Behind closed doors, we connected like long lost dust magnets traveling through space. My world met his through song. His soul met mine with presence, puppy love, cute care. There were times when the relationship felt like he and I were kicking ass in a long battle against the world. I just knew that any day, he would say, “I want you to be mine”. I longed for my vision of us holding hands in the rain to come to fruition. I prepared for the hour when he would introduce me to his family and tell the world that his heart had found a safe place in me.
But time would finally reveal that my version of love had only masked the truth – that we shared everything but the Sun.
Still, as the years went by…I kept giving myself to him…wholeheartedly, whole soulfully, and whole bodily. When, one day, I gathered the strength to ask him why we hadn’t taken our union more seriously. His response was… “You’re too dark”. He was referring to my skin. Damn. I wish I could say that I went into “African Queen” mode and told him off! I wish I had the tools to gather my confidence, restore my self-esteem, and run for the hills. That didn’t happen. I held my head low, questioned my existence…and stayed.
What do you call a man who opens up deeply to a dark-skinned woman in private and puts on a front to match a lighter-skinned woman in public? Is my dark skin reflective of how he sees his sexuality? Where he could let loose and be free with me in the bedroom, why was he driven toward polishing his act and approach for the yellow woman who barely acknowledged his sexual need? Had society’s eye that much control over his private pleasure? Why am I even involved with this man? Does the other woman know that he only loves her for her skin and the fleeting status it brings him?
Too afraid to wait on the answers, I put the pain out of my head and moved on.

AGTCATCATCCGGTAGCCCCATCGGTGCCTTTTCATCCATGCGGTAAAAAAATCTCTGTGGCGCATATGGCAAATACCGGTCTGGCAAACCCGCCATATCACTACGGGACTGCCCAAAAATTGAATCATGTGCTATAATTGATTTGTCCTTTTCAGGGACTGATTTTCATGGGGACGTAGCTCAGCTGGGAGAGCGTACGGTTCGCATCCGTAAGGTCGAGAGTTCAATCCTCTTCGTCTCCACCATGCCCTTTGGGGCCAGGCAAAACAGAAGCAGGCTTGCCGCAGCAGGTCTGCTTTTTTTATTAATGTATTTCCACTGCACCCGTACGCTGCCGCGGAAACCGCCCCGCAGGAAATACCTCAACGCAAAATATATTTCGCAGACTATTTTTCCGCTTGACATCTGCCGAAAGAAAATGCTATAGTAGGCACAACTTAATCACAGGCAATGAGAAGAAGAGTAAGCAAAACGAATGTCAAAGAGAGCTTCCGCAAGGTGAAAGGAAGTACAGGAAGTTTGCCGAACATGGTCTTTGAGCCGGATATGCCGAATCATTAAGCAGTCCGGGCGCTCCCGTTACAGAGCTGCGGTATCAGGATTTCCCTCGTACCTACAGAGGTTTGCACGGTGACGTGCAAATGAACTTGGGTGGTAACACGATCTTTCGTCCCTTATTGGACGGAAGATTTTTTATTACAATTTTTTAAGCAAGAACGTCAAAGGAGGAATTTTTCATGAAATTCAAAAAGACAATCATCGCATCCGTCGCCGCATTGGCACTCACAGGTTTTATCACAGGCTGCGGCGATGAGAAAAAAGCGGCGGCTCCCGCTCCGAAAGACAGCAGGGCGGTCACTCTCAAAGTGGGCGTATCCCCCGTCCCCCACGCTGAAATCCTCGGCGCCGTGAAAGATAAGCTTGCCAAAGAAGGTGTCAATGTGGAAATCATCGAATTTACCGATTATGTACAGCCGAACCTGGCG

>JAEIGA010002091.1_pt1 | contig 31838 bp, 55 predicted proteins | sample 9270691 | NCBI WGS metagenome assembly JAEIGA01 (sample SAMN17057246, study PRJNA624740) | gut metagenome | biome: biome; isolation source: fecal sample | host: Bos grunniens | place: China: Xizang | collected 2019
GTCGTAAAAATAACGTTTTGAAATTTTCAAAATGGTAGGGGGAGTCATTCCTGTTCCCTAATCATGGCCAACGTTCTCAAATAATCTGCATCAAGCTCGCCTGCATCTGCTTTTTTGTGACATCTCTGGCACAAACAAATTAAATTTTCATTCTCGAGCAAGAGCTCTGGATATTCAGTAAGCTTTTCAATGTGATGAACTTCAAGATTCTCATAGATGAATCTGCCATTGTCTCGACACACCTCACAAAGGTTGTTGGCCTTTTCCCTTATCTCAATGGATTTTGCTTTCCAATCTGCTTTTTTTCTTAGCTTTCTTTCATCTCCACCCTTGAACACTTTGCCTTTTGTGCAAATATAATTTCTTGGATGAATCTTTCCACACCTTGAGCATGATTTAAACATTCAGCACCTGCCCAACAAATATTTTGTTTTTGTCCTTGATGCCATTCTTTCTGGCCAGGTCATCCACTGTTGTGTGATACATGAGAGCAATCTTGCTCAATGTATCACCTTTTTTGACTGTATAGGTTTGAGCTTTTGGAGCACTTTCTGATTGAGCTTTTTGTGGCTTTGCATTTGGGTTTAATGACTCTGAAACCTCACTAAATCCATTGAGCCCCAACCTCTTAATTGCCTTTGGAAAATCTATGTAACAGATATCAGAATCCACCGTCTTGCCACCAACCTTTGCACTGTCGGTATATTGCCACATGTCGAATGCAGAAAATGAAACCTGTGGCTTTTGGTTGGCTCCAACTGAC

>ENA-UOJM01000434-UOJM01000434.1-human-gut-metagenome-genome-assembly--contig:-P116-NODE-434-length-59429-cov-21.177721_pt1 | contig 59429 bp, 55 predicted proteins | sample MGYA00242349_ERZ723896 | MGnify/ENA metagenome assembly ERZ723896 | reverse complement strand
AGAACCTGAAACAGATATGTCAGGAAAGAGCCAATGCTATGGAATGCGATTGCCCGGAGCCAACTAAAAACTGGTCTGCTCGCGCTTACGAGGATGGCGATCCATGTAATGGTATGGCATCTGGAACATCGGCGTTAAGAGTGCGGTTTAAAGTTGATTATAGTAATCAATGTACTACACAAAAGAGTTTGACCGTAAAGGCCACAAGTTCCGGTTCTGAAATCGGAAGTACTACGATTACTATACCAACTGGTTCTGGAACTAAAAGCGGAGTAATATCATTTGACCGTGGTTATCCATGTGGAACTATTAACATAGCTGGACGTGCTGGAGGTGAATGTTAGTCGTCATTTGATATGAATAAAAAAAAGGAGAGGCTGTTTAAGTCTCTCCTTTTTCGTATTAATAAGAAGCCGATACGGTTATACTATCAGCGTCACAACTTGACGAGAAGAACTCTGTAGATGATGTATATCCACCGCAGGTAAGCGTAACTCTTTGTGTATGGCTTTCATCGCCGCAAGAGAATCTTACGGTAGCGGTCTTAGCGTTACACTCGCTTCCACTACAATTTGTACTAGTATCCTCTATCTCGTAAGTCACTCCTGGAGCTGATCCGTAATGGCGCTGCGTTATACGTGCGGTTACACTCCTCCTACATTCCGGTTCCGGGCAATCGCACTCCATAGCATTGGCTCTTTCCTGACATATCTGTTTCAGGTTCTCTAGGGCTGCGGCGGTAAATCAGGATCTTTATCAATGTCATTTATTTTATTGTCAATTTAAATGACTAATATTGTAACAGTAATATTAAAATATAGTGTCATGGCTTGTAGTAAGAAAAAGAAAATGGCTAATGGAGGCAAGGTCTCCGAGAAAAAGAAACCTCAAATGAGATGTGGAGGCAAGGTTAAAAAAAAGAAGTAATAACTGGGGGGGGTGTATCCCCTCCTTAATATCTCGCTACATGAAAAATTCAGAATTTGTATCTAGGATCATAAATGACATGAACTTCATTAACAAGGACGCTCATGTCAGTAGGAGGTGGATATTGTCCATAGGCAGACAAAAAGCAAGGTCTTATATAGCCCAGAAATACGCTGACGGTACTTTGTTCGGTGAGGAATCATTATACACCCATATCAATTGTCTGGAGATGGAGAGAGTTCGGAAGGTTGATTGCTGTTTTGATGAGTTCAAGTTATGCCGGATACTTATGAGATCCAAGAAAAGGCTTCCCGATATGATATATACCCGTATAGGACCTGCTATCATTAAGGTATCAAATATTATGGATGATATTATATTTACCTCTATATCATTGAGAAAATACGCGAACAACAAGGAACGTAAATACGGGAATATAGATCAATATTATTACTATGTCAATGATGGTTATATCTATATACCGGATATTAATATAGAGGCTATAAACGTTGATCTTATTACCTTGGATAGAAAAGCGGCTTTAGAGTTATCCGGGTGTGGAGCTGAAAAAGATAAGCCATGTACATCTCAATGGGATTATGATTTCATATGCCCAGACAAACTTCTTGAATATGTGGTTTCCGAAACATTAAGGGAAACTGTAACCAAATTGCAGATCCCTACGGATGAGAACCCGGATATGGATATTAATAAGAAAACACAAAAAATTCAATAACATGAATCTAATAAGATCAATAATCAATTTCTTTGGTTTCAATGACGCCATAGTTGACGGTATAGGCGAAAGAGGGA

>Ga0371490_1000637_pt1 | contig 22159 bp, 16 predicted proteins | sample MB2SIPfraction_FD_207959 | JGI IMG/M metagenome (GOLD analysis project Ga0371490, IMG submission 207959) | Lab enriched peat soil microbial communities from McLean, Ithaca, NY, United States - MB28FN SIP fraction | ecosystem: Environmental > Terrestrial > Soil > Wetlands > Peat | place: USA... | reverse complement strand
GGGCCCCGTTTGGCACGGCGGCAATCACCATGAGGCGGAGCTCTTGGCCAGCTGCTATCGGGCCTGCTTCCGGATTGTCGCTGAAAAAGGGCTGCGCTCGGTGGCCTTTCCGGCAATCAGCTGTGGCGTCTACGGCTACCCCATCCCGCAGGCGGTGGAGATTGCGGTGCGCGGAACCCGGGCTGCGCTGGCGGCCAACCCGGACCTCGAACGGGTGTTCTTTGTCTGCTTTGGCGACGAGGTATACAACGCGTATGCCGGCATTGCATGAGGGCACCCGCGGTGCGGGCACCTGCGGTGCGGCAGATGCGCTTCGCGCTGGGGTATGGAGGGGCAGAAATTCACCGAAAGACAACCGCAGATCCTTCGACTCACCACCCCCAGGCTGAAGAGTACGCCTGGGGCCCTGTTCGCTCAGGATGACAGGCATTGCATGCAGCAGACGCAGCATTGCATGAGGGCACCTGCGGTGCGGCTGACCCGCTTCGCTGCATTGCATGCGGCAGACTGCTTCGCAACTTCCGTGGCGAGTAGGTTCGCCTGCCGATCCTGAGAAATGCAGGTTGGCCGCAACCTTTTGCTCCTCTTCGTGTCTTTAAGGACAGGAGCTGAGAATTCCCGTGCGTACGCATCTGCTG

So, when my world circled back into this deep seated rejection – I was ready. Front, centered, and fixed to a mirror, it was clear that I had so many people to blame for being uncomfortable in my own skin. I blamed black men, my mother, my biological father (whose absence taught me to hope against the truth when it came to love and sex); I blamed society … slavery … racism …capitalism. For all this unfairness, I avoided responsibility for repairing the wounded places in my heart…to play along and believe that whomever set out to fill the hole was destined to do so – no matter the price I paid in the end. That didn’t work. But for the grace of the Great Mother, I almost got stuck in a critical, bitter, unforgiving, and unloving disposition. Until…
…I learned how to appreciate the tools, opportunities, openings; helpful others, healers, teachers, musicians, nature…her dirt…and everything else I needed to acknowledge and develop a love for me! I turned away from regrets and received the heart of the first man who told me at age 7 “call me dad”. I turned away from a history of broken relationships and decided to give the present men and women (who love me ‘just because’) opportunities to help me soothe and heal my sorrow. I stopped viewing public disregard and deep rooted taboos against my skin color as a statement about who I am. I decided that I am worth so much more than a mere thought that “I don’t matter”. That worked!
Now, when I sing to them who see me, I am overjoyed. While dark violet skies play a key role in my evolution, I no longer wish to love and be loved only in the dark. He, who couldn’t find the courage to see past the bondage of a color-stricken mentality, only had power over the part of me who couldn’t see past the bondage of my low self worth. There I was: believing his back door efforts were all I deserved.
Here I am: Priestess of my Temple…and moving forward. I have processed my self esteem through an unearthed lens of the divine truth. Blessed be the Great African Mothers of civilization. And for that, blessed be me!
©Copyright 2012 by InnaRae